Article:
One of my family members is seriously ill, but insists on casting a ballot. What if they die before Election Day?
If a ballot is cast before Nov. 3 when the person is alive, it will count and is legal.
I’ve already received my ballot at my current address but I will be moving and have an updated address on October 19th. Both addresses are in Denver County. Should I submit the ballot I already received or change my address and request a new ballot be sent?
Here’s what the Denver Elections office says: “A change of address on your voter registration may impact what your ballot looks like on the local level. For this reason, we suggest that voters change their address immediately and wait to vote their new ballot.”
I submitted my ballot but did not remove the stub. Will my vote still be counted?
Yes, it will count. It is easier to process without the stub, but the ballot will still be counted.
I got two ballots in the mail? What’s up with that?
First, look at them carefully. It’s likely they aren’t the same. In some counties, ballots for special election districts go out separately from the general election ballot. And they’re important. The Denver Post pointed late last year out how these districts often have a major impact on property taxes.
But you shouldn’t get two general election ballots. If you do, check to see if the name on the ballots is identical. If it is, contact your county clerk. And consider sharing the issue with Electionland, a partnership between ProPublica and news organizations around the nation.
Where’s the secrecy sleeve in my ballot?
Counties don’t have to include a “secrecy sleeve” to cover up your ballot before putting it in the envelope under a 2018 Colorado law aimed at saving money. In many counties, you may put your ballot inside the instruction pamphlet if you want to cover it up.
I don’t want to vote by mail. I want to vote in person.
Colorado has more than 340 vote centers. You may vote at a center through 7 p.m. Election Day with some limited weekend hours. Find the nearest one by entering your address at the linked site.
What prevents me or anyone from voting twice: in person and by mail?
First, envelopes the ballots are returned in have barcodes unique to the individual. When the envelopes are received by clerks, they are scanned in and poll books are updated to show that the person has voted. So if someone sent in their mail ballot and it was processed, and then showed up to vote at a polling place, the poll worker checking them in would be able to see that they had already voted. Or, if the person votes early at a polling place, then also casts their mail ballot, their mail ballot will not be accepted for counting.
It is illegal to vote more than once. If someone votes in person and by mail, county clerks are required to provide that information to the district attorney or state attorney general for prosecution.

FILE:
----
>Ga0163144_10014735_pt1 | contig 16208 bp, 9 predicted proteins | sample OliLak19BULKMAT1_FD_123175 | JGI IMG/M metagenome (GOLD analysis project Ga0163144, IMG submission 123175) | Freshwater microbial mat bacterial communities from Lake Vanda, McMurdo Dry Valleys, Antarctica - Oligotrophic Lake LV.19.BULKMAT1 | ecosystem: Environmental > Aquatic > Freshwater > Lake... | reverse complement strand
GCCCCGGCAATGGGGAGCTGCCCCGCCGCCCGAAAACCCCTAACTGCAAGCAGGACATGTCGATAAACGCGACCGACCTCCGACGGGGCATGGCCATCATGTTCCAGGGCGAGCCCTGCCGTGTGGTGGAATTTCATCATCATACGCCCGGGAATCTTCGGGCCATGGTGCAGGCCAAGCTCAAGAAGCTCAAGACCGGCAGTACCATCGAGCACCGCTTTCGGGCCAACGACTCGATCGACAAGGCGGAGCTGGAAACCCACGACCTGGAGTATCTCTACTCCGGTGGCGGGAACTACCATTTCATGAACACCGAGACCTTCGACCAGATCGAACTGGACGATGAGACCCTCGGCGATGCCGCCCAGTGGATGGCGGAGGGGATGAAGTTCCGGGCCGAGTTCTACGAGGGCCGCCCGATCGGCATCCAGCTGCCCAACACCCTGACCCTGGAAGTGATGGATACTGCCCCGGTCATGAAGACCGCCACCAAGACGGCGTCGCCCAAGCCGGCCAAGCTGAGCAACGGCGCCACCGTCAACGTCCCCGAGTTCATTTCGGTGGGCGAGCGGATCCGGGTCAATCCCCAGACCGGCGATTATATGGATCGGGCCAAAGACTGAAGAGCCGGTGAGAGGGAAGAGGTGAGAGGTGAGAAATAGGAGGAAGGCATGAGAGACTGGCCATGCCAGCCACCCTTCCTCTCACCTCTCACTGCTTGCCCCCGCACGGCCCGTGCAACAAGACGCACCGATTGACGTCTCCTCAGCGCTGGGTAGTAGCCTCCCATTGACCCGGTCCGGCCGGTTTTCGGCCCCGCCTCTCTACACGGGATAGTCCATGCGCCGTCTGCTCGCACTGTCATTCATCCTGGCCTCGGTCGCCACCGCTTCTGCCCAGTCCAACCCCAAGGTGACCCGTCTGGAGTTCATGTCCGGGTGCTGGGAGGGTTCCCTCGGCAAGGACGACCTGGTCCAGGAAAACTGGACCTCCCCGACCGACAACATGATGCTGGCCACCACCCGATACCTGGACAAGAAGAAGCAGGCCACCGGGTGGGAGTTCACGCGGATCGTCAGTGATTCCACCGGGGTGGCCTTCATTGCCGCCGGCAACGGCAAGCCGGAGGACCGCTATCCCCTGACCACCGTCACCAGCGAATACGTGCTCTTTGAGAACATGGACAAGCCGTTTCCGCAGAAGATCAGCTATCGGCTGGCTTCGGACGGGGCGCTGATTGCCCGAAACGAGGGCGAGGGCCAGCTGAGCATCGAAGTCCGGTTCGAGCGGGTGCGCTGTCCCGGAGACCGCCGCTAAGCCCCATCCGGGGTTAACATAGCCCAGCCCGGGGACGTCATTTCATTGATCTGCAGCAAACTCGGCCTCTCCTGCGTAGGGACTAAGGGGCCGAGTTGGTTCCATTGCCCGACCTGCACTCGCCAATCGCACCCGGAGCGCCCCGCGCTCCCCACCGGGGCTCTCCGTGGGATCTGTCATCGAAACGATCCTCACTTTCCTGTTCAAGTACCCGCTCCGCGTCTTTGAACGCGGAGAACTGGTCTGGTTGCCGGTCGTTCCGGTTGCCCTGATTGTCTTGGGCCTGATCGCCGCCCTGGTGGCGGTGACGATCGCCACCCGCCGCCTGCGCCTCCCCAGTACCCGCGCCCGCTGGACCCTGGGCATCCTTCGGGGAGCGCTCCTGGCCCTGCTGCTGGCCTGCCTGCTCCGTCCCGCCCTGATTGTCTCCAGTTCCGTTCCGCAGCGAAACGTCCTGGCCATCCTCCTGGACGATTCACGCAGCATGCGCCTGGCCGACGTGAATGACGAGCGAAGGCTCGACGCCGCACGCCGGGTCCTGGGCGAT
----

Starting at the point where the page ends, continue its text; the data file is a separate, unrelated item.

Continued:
How can I be sure my vote is counted on Election Day?
Sign up to track your ballot. The ballot tracking system will let you know when your ballot is accepted. That means your vote will be counted.
Here’s a tip: The sooner you return your ballot, the sooner the texts, emails and phone calls nagging you to vote will stop. Campaigns and political parties get information daily on who has voted, and they stop contacting those voters.
When do elections officials start counting our ballots?
Elections officials started counting ballots on Oct. 19 — 15 days ahead of the election. The early counting relieves some of the Election Day crush, but no results will be made public until after polls close on Nov. 3. Not even elections officials know the results until then because computer software prevents the count from being revealed until after polls close. Even with the head start in the count, full results in super-close contests still might take a few days.
At the vote center
How do I become a poll watcher, like President Donald Trump suggested? Can I just show up and watch?
You can’t just show up and hang out at vote centers. A poll or election watcher is a formal job that requires appointment by a political party or issue committee, as well as training on what the job entails. This story from the Colorado Sun offers more detail on how to be a poll watcher.
Keep in mind that trying to intimidate voters at polling places is illegal, and Attorney General Phil Weiser told the Denver Post that his office will prosecute those who try to intimidate people at vote centers.
Can I wear my favorite political T-shirt or cap to the polls when I drop off a ballot or vote in person?
No. You can’t promote or oppose a candidate or ballot issue within 100 feet of any building where a polling place is located. This is called electioneering, and includes t-shirts, buttons, hats or other apparel with reference to the election as well as signs. Campaign workers also are prohibited from offering water, food or anything else to people waiting to vote. Soliciting signatures for ballot measures or recall elections is also prohibited.
May I deliver ballots for other people in my family or neighborhood along with mine? Is “ballot harvesting” legal? Should I let someone else turn in my ballot?
An individual may turn in up to 10 ballots from family, friends or neighbors. People working for a political party or other organization also may only turn in 10 ballots, and often may reach out to people with that offer in trying to increase voter turnout. You should make sure you trust the person you allow to return your ballot. Other states have different laws on returning such ballots.
This story is brought to you by COLab, the Colorado News Collaborative, a nonprofit coalition of more than 90 newsrooms across Colorado working together to better serve the public. Learn more at https://colabnews.co